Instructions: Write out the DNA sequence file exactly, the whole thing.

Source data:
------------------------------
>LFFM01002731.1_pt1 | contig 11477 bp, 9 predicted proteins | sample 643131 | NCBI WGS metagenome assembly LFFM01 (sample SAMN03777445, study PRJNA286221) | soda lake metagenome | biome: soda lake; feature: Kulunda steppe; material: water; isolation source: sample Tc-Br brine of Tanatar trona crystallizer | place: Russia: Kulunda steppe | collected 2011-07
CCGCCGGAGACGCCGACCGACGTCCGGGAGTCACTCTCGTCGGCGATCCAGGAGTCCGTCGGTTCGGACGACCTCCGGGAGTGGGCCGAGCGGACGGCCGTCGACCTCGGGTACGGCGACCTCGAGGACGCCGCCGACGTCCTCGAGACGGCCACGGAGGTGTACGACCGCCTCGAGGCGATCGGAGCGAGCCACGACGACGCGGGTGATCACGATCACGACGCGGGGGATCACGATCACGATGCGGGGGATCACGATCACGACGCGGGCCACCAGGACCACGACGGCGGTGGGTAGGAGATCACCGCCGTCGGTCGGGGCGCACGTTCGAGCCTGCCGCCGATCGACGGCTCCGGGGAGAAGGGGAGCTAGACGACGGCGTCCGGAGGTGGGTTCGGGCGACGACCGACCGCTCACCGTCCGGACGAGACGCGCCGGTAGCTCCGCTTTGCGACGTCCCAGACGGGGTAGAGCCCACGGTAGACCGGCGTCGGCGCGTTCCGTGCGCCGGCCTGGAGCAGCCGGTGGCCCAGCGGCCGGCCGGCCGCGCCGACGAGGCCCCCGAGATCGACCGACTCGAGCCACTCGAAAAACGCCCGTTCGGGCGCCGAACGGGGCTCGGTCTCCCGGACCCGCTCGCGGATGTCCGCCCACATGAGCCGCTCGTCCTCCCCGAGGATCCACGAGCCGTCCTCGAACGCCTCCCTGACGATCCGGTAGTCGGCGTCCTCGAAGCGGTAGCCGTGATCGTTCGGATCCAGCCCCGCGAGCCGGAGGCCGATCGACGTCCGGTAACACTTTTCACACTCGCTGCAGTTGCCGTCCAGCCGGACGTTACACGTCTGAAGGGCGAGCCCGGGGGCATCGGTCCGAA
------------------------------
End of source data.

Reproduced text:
>LFFM01002731.1_pt1 | contig 11477 bp, 9 predicted proteins | sample 643131 | NCBI WGS metagenome assembly LFFM01 (sample SAMN03777445, study PRJNA286221) | soda lake metagenome | biome: soda lake; feature: Kulunda steppe; material: water; isolation source: sample Tc-Br brine of Tanatar trona crystallizer | place: Russia: Kulunda steppe | collected 2011-07
CCGCCGGAGACGCCGACCGACGTCCGGGAGTCACTCTCGTCGGCGATCCAGGAGTCCGTCGGTTCGGACGACCTCCGGGAGTGGGCCGAGCGGACGGCCGTCGACCTCGGGTACGGCGACCTCGAGGACGCCGCCGACGTCCTCGAGACGGCCACGGAGGTGTACGACCGCCTCGAGGCGATCGGAGCGAGCCACGACGACGCGGGTGATCACGATCACGACGCGGGGGATCACGATCACGATGCGGGGGATCACGATCACGACGCGGGCCACCAGGACCACGACGGCGGTGGGTAGGAGATCACCGCCGTCGGTCGGGGCGCACGTTCGAGCCTGCCGCCGATCGACGGCTCCGGGGAGAAGGGGAGCTAGACGACGGCGTCCGGAGGTGGGTTCGGGCGACGACCGACCGCTCACCGTCCGGACGAGACGCGCCGGTAGCTCCGCTTTGCGACGTCCCAGACGGGGTAGAGCCCACGGTAGACCGGCGTCGGCGCGTTCCGTGCGCCGGCCTGGAGCAGCCGGTGGCCCAGCGGCCGGCCGGCCGCGCCGACGAGGCCCCCGAGATCGACCGACTCGAGCCACTCGAAAAACGCCCGTTCGGGCGCCGAACGGGGCTCGGTCTCCCGGACCCGCTCGCGGATGTCCGCCCACATGAGCCGCTCGTCCTCCCCGAGGATCCACGAGCCGTCCTCGAACGCCTCCCTGACGATCCGGTAGTCGGCGTCCTCGAAGCGGTAGCCGTGATCGTTCGGATCCAGCCCCGCGAGCCGGAGGCCGATCGACGTCCGGTAACACTTTTCACACTCGCTGCAGTTGCCGTCCAGCCGGACGTTACACGTCTGAAGGGCGAGCCCGGGGGCATCGGTCCGAA